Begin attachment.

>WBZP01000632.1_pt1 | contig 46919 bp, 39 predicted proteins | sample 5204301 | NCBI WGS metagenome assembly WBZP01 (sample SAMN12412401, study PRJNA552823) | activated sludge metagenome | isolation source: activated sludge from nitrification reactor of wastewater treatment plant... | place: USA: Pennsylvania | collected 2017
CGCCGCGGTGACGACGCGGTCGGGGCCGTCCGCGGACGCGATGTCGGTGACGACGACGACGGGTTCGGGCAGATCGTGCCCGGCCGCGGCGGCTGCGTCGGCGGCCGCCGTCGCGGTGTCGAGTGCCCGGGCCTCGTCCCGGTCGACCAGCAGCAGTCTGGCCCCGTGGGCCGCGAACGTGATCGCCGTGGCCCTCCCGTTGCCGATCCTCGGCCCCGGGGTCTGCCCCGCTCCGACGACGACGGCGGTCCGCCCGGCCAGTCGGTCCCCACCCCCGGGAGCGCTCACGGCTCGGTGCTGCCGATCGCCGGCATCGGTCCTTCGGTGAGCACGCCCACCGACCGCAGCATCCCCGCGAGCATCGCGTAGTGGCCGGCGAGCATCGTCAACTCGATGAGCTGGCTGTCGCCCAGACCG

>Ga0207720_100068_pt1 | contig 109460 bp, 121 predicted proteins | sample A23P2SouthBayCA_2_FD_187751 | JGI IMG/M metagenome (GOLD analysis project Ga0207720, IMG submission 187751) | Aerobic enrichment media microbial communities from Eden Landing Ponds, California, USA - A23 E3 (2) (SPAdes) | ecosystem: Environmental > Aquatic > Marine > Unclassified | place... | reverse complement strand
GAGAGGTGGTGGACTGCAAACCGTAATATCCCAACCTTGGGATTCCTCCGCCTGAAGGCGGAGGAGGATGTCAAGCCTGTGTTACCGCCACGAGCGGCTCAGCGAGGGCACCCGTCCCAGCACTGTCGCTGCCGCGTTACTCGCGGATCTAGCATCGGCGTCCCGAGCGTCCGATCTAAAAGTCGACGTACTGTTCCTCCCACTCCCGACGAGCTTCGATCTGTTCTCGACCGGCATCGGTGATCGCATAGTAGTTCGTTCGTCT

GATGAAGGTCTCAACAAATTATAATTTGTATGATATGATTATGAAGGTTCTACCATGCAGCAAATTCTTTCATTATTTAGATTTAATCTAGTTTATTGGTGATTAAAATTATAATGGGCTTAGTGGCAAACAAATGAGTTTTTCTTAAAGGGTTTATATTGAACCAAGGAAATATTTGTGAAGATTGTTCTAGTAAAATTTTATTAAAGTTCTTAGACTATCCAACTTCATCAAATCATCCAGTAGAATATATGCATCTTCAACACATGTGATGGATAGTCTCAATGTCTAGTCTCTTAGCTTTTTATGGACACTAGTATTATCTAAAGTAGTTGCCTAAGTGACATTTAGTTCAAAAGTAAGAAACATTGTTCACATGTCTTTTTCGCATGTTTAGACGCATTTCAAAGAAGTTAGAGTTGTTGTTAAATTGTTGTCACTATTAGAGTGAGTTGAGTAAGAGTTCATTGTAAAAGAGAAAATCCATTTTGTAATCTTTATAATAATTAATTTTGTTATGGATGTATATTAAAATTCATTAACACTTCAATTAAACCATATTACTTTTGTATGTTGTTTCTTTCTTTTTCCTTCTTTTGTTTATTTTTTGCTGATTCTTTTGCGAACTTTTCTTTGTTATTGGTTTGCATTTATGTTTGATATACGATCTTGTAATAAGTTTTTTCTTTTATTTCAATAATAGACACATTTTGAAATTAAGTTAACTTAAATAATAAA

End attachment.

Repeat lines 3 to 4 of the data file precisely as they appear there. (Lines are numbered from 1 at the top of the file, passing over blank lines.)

>Ga0207720_100068_pt1 | contig 109460 bp, 121 predicted proteins | sample A23P2SouthBayCA_2_FD_187751 | JGI IMG/M metagenome (GOLD analysis project Ga0207720, IMG submission 187751) | Aerobic enrichment media microbial communities from Eden Landing Ponds, California, USA - A23 E3 (2) (SPAdes) | ecosystem: Environmental > Aquatic > Marine > Unclassified | place... | reverse complement strand
GAGAGGTGGTGGACTGCAAACCGTAATATCCCAACCTTGGGATTCCTCCGCCTGAAGGCGGAGGAGGATGTCAAGCCTGTGTTACCGCCACGAGCGGCTCAGCGAGGGCACCCGTCCCAGCACTGTCGCTGCCGCGTTACTCGCGGATCTAGCATCGGCGTCCCGAGCGTCCGATCTAAAAGTCGACGTACTGTTCCTCCCACTCCCGACGAGCTTCGATCTGTTCTCGACCGGCATCGGTGATCGCATAGTAGTTCGTTCGTCT